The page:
“First, let me start with saying that like many others in the technology & design space, I had also let some of the standard clichés about China seep within my head. Henceforth, I expected to meet some interesting people in China, see some interesting design companies, and see some good examples of Chinese design – the operative word being ‘some’. I was told – the Chinese are still grappling with fundamental challenges – how to trade in the ideas marketplace largely ruled by the Anglophone world, how to encourage creative conflict and out of the box thinking in its universities, how to get out of the “factory of the world” trap and move higher in the value chain. How can such a bounded and homogeneous and conformist communist nation be original and design and innovate?”
“One of the things about assumptions is that they have a life of their own, a self reinforcing validity, that if unchallenged, leads to the assumption becoming common wisdom.”
“The reality is that China has a bustling, vibrant and mature user experience scene. The Chinese design universe consists not only of cutting edge design teams in large established multinational companies such as Nokia, Motorola, Microsoft, Google, or Lenovo, but also scores of Chinese companies such as Baidu, Alibaba, Taobao that seek to give multinational companies a run for their money, as well as specialist research companies and catalytic government institutions. In other words, China’s design ecosystem has all the necessary ingredients to put its unique signature in the international design scene. Much as Korea did a generation back, much as Japan did two generations back.”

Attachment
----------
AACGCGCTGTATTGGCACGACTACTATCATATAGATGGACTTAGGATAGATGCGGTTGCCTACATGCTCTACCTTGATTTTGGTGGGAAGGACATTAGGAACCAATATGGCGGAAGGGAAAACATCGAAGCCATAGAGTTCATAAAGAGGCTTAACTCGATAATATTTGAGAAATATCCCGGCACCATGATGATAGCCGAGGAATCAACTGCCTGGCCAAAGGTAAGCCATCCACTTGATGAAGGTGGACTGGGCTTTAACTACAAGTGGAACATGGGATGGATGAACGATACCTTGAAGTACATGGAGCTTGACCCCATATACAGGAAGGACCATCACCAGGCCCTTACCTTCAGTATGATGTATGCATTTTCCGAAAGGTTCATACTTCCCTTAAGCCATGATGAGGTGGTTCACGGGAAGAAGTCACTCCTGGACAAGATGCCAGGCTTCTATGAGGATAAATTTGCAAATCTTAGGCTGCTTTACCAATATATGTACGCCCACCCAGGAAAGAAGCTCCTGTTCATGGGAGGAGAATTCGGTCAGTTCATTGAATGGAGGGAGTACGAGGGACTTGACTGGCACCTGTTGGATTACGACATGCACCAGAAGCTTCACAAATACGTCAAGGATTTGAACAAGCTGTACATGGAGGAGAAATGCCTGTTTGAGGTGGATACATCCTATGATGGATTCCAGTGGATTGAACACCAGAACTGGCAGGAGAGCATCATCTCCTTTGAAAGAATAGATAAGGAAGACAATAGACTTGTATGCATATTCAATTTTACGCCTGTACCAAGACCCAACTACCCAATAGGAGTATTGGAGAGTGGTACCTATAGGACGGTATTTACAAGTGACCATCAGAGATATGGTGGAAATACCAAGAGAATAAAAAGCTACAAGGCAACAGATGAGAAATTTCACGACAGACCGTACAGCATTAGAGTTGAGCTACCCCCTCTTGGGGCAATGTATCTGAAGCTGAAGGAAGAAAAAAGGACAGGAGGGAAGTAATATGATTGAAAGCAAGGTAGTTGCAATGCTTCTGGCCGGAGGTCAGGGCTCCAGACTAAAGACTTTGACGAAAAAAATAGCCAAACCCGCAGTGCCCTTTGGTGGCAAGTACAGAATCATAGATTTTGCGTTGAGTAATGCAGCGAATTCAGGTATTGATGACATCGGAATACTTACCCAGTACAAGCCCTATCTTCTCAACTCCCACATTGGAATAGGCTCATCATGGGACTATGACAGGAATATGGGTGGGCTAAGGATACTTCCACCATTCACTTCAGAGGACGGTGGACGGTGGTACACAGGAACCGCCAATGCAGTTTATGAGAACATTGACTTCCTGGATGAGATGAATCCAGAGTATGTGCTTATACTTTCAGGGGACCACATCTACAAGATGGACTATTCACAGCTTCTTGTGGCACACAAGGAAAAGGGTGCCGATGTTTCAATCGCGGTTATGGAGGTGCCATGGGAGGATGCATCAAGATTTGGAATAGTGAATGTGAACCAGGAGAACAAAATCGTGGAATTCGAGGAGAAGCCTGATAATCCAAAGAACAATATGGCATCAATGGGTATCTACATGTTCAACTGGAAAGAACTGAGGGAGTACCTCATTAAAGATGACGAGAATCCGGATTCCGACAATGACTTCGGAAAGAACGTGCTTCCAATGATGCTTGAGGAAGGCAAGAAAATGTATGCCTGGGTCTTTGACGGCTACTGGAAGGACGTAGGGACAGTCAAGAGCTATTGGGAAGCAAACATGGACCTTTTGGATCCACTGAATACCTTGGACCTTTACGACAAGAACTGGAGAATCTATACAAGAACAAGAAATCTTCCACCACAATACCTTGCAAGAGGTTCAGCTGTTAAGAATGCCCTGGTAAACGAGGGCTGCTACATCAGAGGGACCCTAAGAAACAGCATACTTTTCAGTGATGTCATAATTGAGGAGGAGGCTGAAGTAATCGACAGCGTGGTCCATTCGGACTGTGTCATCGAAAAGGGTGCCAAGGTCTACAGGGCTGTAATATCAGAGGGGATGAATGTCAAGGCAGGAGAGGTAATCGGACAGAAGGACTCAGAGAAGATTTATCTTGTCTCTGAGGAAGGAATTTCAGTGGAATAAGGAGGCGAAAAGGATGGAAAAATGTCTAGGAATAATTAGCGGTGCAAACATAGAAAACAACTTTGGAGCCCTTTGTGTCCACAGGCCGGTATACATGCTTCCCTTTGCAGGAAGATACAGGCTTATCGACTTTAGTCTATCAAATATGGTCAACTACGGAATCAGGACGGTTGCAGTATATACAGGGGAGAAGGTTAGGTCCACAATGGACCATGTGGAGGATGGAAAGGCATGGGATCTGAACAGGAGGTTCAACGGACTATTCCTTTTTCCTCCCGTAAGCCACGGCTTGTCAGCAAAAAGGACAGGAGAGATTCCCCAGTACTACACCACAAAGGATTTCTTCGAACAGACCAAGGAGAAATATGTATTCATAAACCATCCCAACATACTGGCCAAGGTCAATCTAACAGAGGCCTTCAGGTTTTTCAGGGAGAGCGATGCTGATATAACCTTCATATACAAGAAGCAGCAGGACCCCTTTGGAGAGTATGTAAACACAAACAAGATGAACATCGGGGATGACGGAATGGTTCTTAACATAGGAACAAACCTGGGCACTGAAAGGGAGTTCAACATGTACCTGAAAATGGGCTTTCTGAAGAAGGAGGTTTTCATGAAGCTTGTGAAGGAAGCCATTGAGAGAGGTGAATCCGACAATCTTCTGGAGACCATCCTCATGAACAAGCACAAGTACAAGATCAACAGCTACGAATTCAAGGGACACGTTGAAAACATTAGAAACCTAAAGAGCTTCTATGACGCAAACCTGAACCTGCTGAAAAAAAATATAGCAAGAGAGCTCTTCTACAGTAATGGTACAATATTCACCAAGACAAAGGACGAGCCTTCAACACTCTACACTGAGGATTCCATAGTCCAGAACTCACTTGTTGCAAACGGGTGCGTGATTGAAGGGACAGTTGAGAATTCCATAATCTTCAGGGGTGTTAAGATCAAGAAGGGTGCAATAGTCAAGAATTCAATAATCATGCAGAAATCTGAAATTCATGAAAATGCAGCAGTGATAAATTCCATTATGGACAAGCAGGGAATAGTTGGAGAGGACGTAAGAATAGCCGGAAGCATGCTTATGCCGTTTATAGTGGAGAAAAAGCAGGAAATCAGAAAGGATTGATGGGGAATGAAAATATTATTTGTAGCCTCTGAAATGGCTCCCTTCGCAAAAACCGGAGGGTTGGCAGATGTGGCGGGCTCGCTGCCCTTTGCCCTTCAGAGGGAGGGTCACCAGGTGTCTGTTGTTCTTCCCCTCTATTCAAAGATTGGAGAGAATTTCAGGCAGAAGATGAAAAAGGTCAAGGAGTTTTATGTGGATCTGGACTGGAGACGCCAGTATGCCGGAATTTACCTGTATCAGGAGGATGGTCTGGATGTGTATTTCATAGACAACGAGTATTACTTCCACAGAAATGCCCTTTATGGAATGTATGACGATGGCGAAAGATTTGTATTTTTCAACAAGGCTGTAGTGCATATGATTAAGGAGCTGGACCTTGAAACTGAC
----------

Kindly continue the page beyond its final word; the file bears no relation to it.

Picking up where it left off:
“So what are Chinese designers like? Once I briefly crossed the language barrier (appropriately through a savvy translator) I found Chinese designers in Beijing to be as discerning, thoughtful, and worldly-wise as their counterparts in America and India. I found a great hunger for knowledge, a tentative curiosity about the outside design world, a general humility (or conformist social behaviour?) and a vast number of opinions on how Chinese companies could more effectively compete on design with global companies busy harnessing the Yuan flowing in the Chinese middle class. I also found the design scene to be more organised, spread across the global cities and smaller ones, and government supported almost through decree.”
“In conclusion, I returned from China with more insights and questions than I ever anticipated. On the one hand, I recall my friend Kenneth’s one line “When you say digital art in China, students and parents think of animation software tools! “. On the other hand, I recall seeing more designer openings by Google and Microsoft and IBM than I have perhaps seen in Bangalore in recent years.”
Amit Pande, who manages Oracle’s User Experience practice in Bangalore, wrote an interesting post about his impressions of the user experience scene in China.